4 thoughts on “Jordanian prime minister gone, absolute monarchy still there

  1. Jordanian professional workers set to strike

    Professional workers including medics in the Jordanian Professional Associations Council were to strike on Wednesday and hold a sit-in at the compound of the Professional Associations Council.

    They were protesting a new law lowering the income tax threshold, an increase in sales tax and a rise in the price of fuel, electricity and water. On Monday, Prime Minister Hani Mulki resigned following days of anti-government protests in Amman and other major cities.



  2. Jordanian teachers walk out

    Teachers in Jordan went on strike on Sunday in protest over the fact that a demonstration in Amman Thursday was prevented from reaching the prime minister’s office. Hundreds of police were mobilised, closing off the roads and using teargas against demonstrators.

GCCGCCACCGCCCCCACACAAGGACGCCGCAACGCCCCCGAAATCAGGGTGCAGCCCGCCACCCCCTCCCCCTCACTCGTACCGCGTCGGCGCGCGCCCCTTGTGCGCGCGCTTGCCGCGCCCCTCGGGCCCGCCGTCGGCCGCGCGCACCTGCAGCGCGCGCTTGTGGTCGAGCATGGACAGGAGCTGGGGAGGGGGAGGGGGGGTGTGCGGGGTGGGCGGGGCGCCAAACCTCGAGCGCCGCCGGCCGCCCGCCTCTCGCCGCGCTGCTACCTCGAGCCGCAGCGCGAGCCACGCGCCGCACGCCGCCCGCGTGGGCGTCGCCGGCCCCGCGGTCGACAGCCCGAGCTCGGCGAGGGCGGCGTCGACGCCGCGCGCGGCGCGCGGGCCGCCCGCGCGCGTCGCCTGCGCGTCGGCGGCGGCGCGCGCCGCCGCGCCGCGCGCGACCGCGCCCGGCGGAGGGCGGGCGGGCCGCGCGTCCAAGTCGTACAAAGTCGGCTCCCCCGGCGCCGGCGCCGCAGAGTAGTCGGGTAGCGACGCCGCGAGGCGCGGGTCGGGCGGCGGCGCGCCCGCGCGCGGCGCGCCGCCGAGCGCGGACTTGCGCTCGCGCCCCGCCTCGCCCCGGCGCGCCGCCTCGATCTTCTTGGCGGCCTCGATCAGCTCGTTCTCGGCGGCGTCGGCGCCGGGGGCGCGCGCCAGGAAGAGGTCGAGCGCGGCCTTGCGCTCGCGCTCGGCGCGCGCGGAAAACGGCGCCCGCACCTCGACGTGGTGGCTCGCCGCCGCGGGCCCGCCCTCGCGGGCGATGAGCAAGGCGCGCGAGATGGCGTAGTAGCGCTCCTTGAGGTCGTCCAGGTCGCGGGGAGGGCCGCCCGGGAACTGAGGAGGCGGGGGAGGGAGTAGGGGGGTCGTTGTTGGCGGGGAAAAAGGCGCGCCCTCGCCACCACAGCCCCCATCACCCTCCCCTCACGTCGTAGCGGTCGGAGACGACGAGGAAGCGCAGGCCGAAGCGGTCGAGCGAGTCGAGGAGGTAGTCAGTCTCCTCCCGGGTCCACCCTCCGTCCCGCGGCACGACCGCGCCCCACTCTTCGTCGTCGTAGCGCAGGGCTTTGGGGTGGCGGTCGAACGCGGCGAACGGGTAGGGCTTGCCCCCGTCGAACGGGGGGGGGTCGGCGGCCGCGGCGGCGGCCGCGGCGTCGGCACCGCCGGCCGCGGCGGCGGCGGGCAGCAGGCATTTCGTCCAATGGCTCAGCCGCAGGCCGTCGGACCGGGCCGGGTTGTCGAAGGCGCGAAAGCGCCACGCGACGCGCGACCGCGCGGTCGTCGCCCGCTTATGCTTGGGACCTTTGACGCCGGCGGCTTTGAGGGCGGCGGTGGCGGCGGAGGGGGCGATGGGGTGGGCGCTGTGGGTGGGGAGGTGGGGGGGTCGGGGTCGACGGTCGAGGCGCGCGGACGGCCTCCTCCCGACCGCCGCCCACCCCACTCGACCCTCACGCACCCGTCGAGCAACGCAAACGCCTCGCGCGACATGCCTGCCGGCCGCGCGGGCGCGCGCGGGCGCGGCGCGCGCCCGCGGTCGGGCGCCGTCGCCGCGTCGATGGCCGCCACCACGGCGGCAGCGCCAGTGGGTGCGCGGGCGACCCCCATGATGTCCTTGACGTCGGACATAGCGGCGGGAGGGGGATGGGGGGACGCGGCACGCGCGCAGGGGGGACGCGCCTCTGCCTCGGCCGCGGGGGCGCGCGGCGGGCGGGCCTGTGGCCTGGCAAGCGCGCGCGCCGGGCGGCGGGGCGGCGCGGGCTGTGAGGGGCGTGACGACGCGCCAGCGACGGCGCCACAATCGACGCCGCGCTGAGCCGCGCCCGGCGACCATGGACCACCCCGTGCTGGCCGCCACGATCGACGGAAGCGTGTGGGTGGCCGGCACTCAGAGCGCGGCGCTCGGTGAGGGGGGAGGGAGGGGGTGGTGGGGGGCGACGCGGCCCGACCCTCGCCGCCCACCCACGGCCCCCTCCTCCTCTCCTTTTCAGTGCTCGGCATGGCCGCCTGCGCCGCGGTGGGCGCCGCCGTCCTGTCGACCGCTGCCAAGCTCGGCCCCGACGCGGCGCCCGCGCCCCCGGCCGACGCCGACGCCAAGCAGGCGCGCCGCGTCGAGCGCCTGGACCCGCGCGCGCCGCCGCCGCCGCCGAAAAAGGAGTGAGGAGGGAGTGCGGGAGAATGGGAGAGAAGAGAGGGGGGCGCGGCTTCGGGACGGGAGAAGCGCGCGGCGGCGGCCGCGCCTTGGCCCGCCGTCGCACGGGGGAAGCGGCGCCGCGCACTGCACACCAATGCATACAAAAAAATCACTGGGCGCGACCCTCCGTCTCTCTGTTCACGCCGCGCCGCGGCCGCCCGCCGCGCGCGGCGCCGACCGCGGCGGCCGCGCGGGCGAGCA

On Thursday, 35,000 teachers walked out across the country to demand a 50 percent salary increase promised five years ago.

    One teacher said with additions for family support his salary was 425 dinars, compared to the average monthly rent of a three-bedroom property, 314 dinars.

    Unemployment in Jordan registered at 19 percent for the first quarter in 2019, higher for graduates at 26 percent for men and 78 percent for women. Last June saw mass protests against austerity and proposed tax rises.



  3. Pingback: British military collaboration with torturing Bahrain dictatorship | Dear Kitty. Some blog

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